What the 1970s Stagflation Can Tell Us About Today’s US Economy

Federal Reserve Bank Chair Jerome Powell is holding off on cutting rates until there are clearer signs of inflation cooling. Justin Sullivan/Getty Images

Concerns are mounting about the U.S. heading into a period of stagflation as some economic indicators point to low growth and sticky inflation. The latest jobs report, released by the Bureau of Labor Statistics last week, showed that the U.S. economy added far fewer jobs in the month of April than expected (175,000 vs. 240,000), raising unemployment to 3.9 percent. Weakening jobs growth, coupled with the most recent inflation reading of 3.5 percent—still way higher than the Federal Reserve’s 2 percent target—suggests to some that stagflation is around the corner.

If the combination of low growth and high inflation were not bad enough, stagflation is a unique tumor where medicating one often exacerbates the other, leaving the central bank between a rock and a hard place in deciding how to use its primary policy lever: raising or reducing the federal funds rate, a benchmark determining the interest rates of mortgages, credit cards, and other types of loans. Low economic growth must be dealt with by an expansionary monetary policy like reducing rates and increasing liquidity, but high inflation must be combated with exactly the opposite. Policymakers can either be rendered paralyzed with no real options to tackle the crisis or forced into drastic measures with slim chances of success.

The U.S.’s last memory of stagflation was in the 1970s when double-digit inflation and unemployment rates scarred the economy. To combat it, then Fed Chair Paul Volker hiked rates to 20 percent, a drastic and unprecedented move that forced the U.S. economy into a 16-month recession through November 1982. The good news was that the painful medicine worked.

“I actually lived it. I was a kid but I remember how painful it was,” Diane Swonk, KPMG’s chief economist, told Observer. “That’s not where we are today; stagflation today would require a pretty large increase in unemployment and a pretty large increase in inflation,”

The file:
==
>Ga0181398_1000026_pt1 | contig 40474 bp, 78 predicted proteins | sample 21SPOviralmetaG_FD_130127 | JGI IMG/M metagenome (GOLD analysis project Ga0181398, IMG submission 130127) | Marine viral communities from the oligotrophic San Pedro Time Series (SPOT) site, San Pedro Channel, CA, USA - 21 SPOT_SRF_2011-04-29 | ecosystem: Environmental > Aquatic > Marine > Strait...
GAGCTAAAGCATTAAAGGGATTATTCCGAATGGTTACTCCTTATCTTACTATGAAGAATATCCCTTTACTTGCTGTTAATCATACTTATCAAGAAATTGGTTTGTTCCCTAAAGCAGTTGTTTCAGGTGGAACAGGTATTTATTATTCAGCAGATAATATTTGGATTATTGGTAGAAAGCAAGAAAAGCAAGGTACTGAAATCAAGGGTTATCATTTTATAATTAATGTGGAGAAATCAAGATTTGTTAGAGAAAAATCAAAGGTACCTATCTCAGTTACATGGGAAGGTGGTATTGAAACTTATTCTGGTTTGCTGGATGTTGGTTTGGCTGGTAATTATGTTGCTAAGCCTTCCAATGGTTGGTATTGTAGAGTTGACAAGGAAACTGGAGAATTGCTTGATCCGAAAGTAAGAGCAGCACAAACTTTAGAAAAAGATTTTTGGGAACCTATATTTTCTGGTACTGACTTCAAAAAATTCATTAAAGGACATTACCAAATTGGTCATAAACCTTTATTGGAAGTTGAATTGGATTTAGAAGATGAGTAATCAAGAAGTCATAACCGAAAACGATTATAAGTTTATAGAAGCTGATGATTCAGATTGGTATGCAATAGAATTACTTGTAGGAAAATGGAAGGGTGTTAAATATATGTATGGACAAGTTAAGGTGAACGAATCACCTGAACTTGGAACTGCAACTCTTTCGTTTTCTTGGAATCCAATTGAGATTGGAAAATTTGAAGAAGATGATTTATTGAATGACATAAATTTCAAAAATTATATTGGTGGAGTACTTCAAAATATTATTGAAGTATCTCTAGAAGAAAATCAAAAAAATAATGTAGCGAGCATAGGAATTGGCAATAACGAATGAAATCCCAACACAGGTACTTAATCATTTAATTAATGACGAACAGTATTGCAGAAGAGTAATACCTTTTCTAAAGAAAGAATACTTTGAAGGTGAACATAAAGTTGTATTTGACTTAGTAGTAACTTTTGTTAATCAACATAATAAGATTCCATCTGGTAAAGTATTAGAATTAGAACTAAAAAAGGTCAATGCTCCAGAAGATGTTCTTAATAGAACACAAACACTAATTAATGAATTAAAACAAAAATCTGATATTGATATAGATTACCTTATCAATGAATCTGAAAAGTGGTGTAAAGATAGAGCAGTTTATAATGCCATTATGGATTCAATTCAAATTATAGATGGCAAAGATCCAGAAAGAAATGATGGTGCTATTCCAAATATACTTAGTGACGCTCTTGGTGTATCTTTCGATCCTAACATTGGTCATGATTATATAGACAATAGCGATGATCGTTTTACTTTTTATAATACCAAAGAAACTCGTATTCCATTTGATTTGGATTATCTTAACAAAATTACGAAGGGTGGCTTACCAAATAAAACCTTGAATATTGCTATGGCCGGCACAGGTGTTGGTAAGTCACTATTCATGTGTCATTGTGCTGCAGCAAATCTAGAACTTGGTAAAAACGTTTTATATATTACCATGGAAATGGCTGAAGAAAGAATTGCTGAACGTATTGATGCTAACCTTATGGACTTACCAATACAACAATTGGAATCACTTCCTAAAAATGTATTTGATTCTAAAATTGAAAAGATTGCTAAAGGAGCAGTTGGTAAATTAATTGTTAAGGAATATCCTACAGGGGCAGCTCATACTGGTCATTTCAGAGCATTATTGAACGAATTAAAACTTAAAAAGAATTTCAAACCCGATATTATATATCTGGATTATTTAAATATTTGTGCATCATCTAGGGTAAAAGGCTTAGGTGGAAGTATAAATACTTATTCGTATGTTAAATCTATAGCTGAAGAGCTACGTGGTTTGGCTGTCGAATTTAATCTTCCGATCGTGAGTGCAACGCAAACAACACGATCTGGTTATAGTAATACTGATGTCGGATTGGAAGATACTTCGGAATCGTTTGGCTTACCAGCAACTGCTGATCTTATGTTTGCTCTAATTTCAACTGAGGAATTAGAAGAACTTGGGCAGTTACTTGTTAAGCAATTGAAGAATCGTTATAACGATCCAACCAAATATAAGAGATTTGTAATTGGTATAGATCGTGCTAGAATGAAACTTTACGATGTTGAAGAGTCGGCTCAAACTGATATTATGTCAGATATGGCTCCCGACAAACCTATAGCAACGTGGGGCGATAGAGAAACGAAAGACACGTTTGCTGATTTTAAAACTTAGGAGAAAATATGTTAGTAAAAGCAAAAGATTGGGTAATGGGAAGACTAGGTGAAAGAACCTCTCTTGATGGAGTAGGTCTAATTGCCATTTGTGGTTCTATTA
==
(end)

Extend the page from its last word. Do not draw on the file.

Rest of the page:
During a press conference following the latest FOMC meeting, Powell was asked to comment on the risk of stagflation. “I was around for stagflation, so I don’t see the ‘stag’ or the ‘flation,’” Powell, 71, responded.

Michael Hartnett, Bank of America’s chief investment strategist, is one of the experts who call recent U.S. economic data “stagflationary.” “There is no doubt that the macro data in the U.S. is becoming more ominous…The labor market is cracking in the U.S., and at the same time there isn’t a human being in America that thinks inflation is getting to 2 percent,” Hartnett said in a Bloomberg Television interview in March.

The U.S. has astounded policymakers and investors alike with faster-than-expected growth through 2023, hitting an annual rate of 3.3 percent in the last quarter. Beating Japan and European countries, the IMF predicts the U.S. will grow at double the pace of other G7 nations, giving hope for sooner rate cuts and calming some concerns about stagflation.

The true concern concerning the Fed, Swonk noted, is that a “floor is forming beneath inflation” and ensuring it doesn’t “stall out too high.” During the May FOMC meeting, Powell declared he would hold off on cutting rates until the central bank has “greater confidence” that inflation is declining. Since June 2023, the U.S. monthly inflation prints have been stuck between 3 and 4 percent. April’s inflation read is expected to be released on May 15.

What the 1970s Stagflation Can Tell Us About Today’s US Economy

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